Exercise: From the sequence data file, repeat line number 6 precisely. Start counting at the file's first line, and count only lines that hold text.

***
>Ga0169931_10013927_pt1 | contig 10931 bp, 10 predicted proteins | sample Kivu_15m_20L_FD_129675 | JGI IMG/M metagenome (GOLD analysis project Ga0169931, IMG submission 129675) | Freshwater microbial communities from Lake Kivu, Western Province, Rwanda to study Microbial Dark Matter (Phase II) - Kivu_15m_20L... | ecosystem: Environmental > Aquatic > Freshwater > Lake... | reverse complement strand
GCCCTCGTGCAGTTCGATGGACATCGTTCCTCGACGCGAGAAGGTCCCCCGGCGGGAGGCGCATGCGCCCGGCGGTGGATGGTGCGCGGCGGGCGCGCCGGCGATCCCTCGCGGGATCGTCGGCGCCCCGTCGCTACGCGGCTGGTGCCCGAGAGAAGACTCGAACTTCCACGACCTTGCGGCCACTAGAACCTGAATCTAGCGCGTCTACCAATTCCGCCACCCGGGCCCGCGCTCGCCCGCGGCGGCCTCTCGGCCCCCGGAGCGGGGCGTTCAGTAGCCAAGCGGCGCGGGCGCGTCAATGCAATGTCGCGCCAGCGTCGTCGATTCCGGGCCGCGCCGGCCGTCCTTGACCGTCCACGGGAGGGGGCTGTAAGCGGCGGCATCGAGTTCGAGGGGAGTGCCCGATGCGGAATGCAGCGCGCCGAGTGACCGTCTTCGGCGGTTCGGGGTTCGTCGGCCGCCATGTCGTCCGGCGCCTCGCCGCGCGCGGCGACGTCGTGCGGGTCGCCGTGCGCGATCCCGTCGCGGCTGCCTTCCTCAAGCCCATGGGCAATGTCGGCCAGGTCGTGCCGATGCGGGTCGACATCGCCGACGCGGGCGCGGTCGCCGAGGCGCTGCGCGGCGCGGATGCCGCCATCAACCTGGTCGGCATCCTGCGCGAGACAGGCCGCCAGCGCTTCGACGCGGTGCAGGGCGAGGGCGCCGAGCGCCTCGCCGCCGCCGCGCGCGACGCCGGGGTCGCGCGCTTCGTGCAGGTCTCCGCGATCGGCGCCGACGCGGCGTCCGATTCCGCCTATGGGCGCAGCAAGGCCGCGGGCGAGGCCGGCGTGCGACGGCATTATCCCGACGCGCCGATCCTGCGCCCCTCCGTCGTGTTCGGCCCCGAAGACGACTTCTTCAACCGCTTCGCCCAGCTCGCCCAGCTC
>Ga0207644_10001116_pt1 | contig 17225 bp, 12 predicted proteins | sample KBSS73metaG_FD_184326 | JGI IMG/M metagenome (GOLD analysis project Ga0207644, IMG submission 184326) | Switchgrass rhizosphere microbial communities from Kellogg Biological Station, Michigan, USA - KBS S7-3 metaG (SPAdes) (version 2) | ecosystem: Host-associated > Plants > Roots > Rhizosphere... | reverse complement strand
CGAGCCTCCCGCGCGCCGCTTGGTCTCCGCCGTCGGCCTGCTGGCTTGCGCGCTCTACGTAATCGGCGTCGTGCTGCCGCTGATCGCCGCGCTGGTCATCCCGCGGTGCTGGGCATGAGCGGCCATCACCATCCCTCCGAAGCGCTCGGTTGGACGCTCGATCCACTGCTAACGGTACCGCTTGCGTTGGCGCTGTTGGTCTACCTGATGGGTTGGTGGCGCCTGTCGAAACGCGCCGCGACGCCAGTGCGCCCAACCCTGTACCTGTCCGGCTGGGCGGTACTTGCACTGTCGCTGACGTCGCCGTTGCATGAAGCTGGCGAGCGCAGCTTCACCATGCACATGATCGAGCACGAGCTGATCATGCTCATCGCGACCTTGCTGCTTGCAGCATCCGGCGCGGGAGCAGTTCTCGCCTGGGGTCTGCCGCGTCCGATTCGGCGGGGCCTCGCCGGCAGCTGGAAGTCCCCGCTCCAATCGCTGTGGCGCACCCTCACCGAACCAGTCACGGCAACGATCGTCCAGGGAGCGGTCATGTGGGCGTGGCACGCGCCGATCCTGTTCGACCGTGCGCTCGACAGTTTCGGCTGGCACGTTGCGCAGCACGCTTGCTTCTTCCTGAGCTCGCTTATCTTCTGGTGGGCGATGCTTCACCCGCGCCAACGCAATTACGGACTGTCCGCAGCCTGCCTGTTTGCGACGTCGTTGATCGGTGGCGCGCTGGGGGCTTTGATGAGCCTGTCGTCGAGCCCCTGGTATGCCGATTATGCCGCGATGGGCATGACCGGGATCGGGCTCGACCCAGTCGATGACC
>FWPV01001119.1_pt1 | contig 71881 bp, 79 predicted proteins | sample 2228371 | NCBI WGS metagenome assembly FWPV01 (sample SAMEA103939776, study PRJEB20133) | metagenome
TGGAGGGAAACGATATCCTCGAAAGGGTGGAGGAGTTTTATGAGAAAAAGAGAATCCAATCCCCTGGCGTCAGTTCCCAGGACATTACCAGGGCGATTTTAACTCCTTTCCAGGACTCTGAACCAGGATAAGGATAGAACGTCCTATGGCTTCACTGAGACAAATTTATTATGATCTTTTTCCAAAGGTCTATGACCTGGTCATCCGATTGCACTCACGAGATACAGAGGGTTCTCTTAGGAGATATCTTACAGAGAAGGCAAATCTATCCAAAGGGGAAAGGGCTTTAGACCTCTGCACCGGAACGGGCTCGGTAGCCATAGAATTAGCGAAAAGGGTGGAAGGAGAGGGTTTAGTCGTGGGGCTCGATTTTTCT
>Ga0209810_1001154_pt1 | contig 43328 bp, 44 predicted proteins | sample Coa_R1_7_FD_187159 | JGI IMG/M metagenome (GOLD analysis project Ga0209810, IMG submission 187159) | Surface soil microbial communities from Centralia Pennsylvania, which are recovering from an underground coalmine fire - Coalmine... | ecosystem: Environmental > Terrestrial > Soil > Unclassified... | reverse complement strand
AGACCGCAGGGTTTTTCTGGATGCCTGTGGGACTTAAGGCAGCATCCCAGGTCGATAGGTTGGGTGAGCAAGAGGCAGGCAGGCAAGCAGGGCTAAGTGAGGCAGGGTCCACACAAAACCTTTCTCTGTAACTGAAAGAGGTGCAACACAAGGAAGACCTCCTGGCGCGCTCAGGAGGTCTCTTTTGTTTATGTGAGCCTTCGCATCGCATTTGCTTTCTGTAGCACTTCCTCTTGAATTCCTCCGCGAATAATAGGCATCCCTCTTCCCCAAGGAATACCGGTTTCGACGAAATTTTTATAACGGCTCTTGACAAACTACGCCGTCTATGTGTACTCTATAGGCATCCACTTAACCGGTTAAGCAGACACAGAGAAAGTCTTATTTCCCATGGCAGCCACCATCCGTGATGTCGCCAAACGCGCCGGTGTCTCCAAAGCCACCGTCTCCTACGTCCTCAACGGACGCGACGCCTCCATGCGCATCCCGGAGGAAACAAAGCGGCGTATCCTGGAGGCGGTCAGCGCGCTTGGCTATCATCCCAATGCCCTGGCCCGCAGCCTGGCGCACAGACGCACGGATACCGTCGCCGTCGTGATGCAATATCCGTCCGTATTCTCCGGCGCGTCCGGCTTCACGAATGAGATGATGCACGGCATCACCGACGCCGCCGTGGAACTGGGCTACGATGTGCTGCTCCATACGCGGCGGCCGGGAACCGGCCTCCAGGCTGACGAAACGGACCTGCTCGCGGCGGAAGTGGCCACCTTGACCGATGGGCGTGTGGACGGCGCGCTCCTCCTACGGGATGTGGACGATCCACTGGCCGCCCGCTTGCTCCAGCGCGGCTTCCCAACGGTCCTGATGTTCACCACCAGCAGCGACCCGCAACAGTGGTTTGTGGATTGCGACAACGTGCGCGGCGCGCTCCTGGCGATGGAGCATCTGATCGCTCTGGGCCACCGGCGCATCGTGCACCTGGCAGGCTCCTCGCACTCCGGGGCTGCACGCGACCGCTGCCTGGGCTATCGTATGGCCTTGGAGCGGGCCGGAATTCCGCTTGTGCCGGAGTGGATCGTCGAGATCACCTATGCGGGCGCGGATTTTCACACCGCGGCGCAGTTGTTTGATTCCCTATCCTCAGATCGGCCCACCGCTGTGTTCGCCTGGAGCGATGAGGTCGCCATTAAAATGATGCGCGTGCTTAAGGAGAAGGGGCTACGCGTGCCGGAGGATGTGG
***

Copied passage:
TGGAGGGAAACGATATCCTCGAAAGGGTGGAGGAGTTTTATGAGAAAAAGAGAATCCAATCCCCTGGCGTCAGTTCCCAGGACATTACCAGGGCGATTTTAACTCCTTTCCAGGACTCTGAACCAGGATAAGGATAGAACGTCCTATGGCTTCACTGAGACAAATTTATTATGATCTTTTTCCAAAGGTCTATGACCTGGTCATCCGATTGCACTCACGAGATACAGAGGGTTCTCTTAGGAGATATCTTACAGAGAAGGCAAATCTATCCAAAGGGGAAAGGGCTTTAGACCTCTGCACCGGAACGGGCTCGGTAGCCATAGAATTAGCGAAAAGGGTGGAAGGAGAGGGTTTAGTCGTGGGGCTCGATTTTTCT